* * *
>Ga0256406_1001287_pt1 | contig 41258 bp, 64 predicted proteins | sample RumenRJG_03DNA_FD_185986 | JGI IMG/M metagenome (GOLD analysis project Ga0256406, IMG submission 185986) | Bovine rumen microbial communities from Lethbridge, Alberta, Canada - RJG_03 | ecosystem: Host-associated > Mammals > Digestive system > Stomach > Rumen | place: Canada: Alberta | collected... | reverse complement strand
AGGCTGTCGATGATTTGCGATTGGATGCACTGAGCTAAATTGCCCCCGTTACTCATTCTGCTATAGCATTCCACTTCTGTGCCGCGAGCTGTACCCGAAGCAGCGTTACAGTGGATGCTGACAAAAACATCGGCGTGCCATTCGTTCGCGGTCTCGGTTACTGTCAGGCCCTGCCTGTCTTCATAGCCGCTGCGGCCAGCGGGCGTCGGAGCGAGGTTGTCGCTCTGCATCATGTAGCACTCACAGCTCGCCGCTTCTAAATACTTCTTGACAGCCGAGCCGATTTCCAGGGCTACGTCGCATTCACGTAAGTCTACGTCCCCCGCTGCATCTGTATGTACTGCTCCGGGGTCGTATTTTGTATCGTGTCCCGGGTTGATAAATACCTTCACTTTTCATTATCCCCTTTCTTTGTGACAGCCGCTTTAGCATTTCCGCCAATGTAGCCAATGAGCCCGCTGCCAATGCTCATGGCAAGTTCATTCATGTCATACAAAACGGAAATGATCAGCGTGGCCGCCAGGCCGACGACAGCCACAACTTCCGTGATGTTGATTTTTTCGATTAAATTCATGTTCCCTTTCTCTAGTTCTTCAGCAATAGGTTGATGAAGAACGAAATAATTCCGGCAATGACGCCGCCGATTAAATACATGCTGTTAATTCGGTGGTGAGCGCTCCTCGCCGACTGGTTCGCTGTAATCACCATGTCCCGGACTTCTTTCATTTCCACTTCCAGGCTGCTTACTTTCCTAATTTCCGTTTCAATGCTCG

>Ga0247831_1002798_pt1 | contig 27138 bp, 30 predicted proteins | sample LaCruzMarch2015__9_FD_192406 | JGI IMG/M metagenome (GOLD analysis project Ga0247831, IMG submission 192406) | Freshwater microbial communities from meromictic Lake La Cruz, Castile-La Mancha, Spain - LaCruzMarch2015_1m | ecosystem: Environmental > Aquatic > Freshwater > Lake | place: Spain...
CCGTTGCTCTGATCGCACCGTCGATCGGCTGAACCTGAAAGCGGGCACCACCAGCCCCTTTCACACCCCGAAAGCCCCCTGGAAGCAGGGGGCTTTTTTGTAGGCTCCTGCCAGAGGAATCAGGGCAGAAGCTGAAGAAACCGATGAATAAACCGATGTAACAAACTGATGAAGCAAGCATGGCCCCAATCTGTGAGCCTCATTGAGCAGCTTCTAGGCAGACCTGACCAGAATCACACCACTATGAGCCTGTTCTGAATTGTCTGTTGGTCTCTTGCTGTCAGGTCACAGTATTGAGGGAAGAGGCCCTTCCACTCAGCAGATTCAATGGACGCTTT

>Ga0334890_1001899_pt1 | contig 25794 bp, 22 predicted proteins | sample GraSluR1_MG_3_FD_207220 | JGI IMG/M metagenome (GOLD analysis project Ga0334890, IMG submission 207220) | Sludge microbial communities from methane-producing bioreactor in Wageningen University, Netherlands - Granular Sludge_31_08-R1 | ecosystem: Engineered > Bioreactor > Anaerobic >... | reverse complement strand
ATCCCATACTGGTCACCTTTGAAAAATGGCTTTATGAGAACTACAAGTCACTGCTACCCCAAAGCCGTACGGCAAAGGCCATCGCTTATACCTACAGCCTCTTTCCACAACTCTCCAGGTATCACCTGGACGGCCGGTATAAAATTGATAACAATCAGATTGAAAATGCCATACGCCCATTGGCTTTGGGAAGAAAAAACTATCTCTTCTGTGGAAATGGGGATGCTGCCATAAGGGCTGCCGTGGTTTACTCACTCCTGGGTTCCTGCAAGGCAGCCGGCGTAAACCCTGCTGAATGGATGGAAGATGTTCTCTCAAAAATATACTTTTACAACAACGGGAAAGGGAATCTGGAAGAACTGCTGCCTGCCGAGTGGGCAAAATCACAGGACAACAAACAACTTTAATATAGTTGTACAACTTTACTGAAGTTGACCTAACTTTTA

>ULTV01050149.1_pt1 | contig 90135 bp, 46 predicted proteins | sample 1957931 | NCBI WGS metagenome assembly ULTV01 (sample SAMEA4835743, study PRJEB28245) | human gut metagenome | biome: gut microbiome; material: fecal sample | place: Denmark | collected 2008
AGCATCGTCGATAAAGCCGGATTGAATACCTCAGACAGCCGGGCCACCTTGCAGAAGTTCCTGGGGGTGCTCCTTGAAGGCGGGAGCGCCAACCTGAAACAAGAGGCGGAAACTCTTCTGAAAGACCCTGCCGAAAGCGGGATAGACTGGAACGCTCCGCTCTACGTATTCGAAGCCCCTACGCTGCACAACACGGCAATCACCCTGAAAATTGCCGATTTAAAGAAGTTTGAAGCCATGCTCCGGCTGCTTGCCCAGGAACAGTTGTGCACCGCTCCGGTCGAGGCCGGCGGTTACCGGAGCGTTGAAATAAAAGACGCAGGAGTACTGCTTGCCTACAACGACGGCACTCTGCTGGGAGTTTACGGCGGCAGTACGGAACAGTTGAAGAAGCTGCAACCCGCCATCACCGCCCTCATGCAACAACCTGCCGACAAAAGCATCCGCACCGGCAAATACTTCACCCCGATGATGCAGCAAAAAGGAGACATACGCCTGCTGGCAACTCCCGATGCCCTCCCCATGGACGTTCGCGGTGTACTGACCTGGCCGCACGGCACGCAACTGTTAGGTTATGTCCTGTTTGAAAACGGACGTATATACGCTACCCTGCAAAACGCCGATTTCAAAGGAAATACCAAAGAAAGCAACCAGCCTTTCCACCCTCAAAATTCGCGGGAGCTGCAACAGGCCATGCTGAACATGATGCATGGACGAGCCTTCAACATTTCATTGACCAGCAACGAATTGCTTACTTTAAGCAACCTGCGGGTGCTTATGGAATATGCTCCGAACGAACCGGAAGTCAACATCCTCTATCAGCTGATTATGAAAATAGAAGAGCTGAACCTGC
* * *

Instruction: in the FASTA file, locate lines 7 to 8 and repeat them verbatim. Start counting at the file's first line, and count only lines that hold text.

>ULTV01050149.1_pt1 | contig 90135 bp, 46 predicted proteins | sample 1957931 | NCBI WGS metagenome assembly ULTV01 (sample SAMEA4835743, study PRJEB28245) | human gut metagenome | biome: gut microbiome; material: fecal sample | place: Denmark | collected 2008
AGCATCGTCGATAAAGCCGGATTGAATACCTCAGACAGCCGGGCCACCTTGCAGAAGTTCCTGGGGGTGCTCCTTGAAGGCGGGAGCGCCAACCTGAAACAAGAGGCGGAAACTCTTCTGAAAGACCCTGCCGAAAGCGGGATAGACTGGAACGCTCCGCTCTACGTATTCGAAGCCCCTACGCTGCACAACACGGCAATCACCCTGAAAATTGCCGATTTAAAGAAGTTTGAAGCCATGCTCCGGCTGCTTGCCCAGGAACAGTTGTGCACCGCTCCGGTCGAGGCCGGCGGTTACCGGAGCGTTGAAATAAAAGACGCAGGAGTACTGCTTGCCTACAACGACGGCACTCTGCTGGGAGTTTACGGCGGCAGTACGGAACAGTTGAAGAAGCTGCAACCCGCCATCACCGCCCTCATGCAACAACCTGCCGACAAAAGCATCCGCACCGGCAAATACTTCACCCCGATGATGCAGCAAAAAGGAGACATACGCCTGCTGGCAACTCCCGATGCCCTCCCCATGGACGTTCGCGGTGTACTGACCTGGCCGCACGGCACGCAACTGTTAGGTTATGTCCTGTTTGAAAACGGACGTATATACGCTACCCTGCAAAACGCCGATTTCAAAGGAAATACCAAAGAAAGCAACCAGCCTTTCCACCCTCAAAATTCGCGGGAGCTGCAACAGGCCATGCTGAACATGATGCATGGACGAGCCTTCAACATTTCATTGACCAGCAACGAATTGCTTACTTTAAGCAACCTGCGGGTGCTTATGGAATATGCTCCGAACGAACCGGAAGTCAACATCCTCTATCAGCTGATTATGAAAATAGAAGAGCTGAACCTGC